Small, intimate films like Glass live and die by the quality and clarity of the editing. The sets are spare, and often sparsely populated by at most three or four actors. There is very little in the way of camera tricks or computer enhancement. Consequently, each cut, each discrete image, carries a lot of weight.
The hints and portents that are a hallmark of an M. Night Shyamalan film only function well within very narrow parameters. To linger too long on a single image, even for a fraction of a second, can be clunky and overt, but if you don’t hold a shot long enough, all you end up with is an incoherent mess. The trick is to give the audience enough of a look at each puzzle piece to hint at the larger picture, without giving away the game too early.
It is a balancing act that rests on a knife’s edge.
Trying to find the rhythms and combination of images that clearly express even the simplest of stories is difficult enough. But to successfully manage something as conceptually complex as Glass—with its dependence upon layers of detail and physical performances that verge on the overwrought, as well as standing up to the inevitable reverse engineering that Shyamalan films are subject to—seems like a daunting task.
Often high concept, mass market films tend to be a little busy visually: bright colour palettes combined with a lot going on in any particular scene. This type of bombast offers a certain kind of leeway as far as editing goes. Films which are more densely packed require less fine tuning as long as they manage to maintain a kind of linear coherency. They have their own challenges obviously, but are rarely dependent on single images, and the kind of hair breadths timing that a film like Glass requires to succeed.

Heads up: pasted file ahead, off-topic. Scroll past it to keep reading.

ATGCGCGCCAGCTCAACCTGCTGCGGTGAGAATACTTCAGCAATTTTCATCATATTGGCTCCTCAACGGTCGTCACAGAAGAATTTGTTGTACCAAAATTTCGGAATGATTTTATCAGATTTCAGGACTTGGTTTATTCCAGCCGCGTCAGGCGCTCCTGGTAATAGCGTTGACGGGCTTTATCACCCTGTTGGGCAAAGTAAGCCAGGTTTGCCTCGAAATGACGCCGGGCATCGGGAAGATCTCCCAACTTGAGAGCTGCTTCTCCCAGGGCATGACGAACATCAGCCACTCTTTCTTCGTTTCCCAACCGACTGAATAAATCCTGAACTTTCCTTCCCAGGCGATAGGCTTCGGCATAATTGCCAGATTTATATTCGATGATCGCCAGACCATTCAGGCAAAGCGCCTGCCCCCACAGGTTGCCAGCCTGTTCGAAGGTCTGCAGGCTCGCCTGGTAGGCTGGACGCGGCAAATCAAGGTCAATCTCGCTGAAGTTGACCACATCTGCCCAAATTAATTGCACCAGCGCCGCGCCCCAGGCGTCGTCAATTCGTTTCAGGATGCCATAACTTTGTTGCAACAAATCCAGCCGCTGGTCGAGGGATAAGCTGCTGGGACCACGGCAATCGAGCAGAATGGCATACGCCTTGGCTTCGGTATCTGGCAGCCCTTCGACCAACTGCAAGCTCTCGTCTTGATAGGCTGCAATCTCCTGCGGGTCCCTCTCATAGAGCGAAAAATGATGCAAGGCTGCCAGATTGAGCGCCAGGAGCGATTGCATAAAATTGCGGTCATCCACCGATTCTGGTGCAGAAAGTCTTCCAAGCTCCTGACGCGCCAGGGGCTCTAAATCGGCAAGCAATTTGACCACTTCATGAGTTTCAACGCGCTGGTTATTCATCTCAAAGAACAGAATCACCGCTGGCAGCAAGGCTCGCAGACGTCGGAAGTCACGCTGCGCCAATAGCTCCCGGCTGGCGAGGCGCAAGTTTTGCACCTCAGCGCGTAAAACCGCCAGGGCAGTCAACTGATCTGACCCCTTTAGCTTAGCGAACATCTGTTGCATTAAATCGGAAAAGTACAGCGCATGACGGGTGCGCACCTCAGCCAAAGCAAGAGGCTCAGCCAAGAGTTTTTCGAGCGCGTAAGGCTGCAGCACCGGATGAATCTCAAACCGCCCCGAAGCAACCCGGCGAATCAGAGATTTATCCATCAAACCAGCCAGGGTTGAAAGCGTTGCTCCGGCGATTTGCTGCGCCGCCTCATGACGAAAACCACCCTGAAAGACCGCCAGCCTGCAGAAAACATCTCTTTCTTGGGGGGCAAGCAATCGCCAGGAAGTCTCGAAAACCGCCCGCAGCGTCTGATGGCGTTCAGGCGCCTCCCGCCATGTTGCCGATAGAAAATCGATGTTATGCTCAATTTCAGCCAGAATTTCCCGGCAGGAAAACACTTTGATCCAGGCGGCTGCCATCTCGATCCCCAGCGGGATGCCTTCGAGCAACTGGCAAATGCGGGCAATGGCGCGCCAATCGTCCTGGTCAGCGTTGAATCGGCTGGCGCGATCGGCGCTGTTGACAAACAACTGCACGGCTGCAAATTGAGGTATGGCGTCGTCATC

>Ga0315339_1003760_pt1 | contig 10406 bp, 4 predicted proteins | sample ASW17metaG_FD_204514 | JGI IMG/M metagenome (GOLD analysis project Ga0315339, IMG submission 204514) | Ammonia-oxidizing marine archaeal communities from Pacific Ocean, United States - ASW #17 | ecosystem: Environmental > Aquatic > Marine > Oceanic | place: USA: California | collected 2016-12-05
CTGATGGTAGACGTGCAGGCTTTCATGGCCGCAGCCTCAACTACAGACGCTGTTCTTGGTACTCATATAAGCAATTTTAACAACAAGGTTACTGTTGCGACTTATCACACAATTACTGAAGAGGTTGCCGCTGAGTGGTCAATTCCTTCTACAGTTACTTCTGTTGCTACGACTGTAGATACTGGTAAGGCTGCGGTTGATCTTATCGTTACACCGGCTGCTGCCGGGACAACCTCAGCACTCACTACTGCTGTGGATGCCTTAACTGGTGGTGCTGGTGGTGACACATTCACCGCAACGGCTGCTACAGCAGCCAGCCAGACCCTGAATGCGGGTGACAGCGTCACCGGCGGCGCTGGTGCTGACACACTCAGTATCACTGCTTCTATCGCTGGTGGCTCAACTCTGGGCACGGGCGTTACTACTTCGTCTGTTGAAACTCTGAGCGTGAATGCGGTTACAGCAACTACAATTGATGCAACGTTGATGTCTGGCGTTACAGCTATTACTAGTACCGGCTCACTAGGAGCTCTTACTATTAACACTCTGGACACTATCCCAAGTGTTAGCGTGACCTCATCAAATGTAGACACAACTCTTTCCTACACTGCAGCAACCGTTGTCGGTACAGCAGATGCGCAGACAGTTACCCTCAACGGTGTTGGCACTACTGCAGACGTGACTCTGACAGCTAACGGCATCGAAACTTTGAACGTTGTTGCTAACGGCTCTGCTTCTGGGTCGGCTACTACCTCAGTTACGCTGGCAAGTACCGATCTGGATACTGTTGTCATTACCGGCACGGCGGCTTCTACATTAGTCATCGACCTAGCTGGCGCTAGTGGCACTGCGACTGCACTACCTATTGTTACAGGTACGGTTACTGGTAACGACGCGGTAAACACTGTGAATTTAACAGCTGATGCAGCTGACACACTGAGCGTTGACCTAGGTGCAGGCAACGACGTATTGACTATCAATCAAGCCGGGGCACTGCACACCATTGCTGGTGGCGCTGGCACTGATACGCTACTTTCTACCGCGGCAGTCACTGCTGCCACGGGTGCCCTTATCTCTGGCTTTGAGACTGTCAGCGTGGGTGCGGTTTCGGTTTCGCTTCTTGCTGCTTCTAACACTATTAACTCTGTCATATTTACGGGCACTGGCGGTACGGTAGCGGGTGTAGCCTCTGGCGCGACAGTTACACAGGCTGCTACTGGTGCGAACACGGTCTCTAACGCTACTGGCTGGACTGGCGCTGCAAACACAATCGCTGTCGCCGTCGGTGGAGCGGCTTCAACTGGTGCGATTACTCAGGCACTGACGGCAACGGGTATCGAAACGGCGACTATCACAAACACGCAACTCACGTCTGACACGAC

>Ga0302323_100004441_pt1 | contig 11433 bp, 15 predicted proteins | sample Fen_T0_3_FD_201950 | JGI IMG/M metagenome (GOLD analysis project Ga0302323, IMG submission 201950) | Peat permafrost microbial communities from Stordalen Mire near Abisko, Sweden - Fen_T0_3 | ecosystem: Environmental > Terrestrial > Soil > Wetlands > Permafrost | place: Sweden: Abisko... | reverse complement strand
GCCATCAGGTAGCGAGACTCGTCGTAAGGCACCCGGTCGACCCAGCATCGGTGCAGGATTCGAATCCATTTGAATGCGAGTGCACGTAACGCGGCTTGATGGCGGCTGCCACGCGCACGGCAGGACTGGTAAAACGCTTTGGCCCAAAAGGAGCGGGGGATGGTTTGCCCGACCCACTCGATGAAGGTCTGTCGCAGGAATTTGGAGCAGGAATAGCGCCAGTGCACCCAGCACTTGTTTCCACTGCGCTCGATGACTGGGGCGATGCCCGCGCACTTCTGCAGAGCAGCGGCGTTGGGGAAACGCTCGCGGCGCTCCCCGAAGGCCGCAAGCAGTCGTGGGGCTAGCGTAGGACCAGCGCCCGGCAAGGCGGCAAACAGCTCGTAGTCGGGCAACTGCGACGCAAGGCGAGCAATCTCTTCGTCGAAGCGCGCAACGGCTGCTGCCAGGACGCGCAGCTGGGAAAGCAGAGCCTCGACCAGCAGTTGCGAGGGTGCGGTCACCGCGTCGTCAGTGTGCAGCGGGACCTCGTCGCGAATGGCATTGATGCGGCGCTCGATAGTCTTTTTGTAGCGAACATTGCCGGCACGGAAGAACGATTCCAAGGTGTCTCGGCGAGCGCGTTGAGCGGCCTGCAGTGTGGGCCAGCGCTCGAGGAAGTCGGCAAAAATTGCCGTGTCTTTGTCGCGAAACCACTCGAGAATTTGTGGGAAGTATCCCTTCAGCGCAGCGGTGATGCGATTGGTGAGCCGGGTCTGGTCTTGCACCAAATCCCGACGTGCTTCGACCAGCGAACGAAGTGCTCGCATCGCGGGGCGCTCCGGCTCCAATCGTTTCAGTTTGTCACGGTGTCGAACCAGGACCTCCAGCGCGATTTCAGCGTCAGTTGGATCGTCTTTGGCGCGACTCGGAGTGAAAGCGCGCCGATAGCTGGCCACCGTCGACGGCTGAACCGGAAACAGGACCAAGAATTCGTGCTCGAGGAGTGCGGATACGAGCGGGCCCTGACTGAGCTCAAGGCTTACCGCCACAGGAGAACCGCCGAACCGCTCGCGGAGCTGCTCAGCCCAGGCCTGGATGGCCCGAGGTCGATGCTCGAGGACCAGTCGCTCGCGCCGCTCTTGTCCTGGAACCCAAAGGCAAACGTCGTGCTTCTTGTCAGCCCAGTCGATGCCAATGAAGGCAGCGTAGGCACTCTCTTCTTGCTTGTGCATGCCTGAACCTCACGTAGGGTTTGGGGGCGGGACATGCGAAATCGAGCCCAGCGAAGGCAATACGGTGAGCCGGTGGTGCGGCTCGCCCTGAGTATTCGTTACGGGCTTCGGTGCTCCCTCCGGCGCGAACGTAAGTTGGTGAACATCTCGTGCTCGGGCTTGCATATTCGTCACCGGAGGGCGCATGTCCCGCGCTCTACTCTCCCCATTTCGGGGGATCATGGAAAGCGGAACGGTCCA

When I say Glass is a small, intimate film, what I mean is it’s a small budget (20 million and self-financed by Shyamalan himself) movie with very little in the way of studio oversight. This is definitely the film Shyamalan wanted to make. The cast is small and the production is essentially limited to two or three locations that are far from exotic. A derelict abandoned hospital features prominently, for instance. A film like this is usually featured at Sundance or tiff and sounds, as described above, like something involving an urban family drama.
While Glass is narratively dense—inasmuch it depends upon two other films (Unbreakable and Split) to flesh out the main characters—the way the story is told is pretty straightforward, at least in the technical sense. No explosions, no CGI enhancements, a bit of wirework, and very little of the impressionistic bombast that you see in most mass market films these days. What you see on the screen is what was on camera that day. Even the fight scenes are pretty basic—which can be a feature or a bug depending on individual preference.
All this means that things like shot selection, lighting, camera placement, editing choices, become even more vital. To me it is similar to working with analog photography, as opposed to digital; what you capture in frame is what you have to work with. And like a gallery showing, the sequence you choose to display each of those single images in matters profoundly.
People’s mileage will vary depending on how interested they are in engaging with M. Night Shyamalan’s idiosyncratic vision. For me, watching a Shyamalan film is interesting because I feel like I’m listening to, and watching, something unique. The fact that people find it occasionally amateurish is completely understandable, mostly because I think sometimes it is. But that bothers me less than some because I value the differences more than I care about the flaws.
And certainly there is very little in the way of fan service or creating outcomes meant to soothe the audience. But it was often a riveting watch, with character moments that had real impact, and a spare, but powerful, visual aesthetic.
You could easily watch Glass without any dialogue at all and come away with a clear sense of the story and Shyamalan’s intentions, which is a testament to the value and quality of your work. Although whether you care for the story on offer is a whole other question. I did, for the most part, and imagine I will watch Glass more than a couple of times.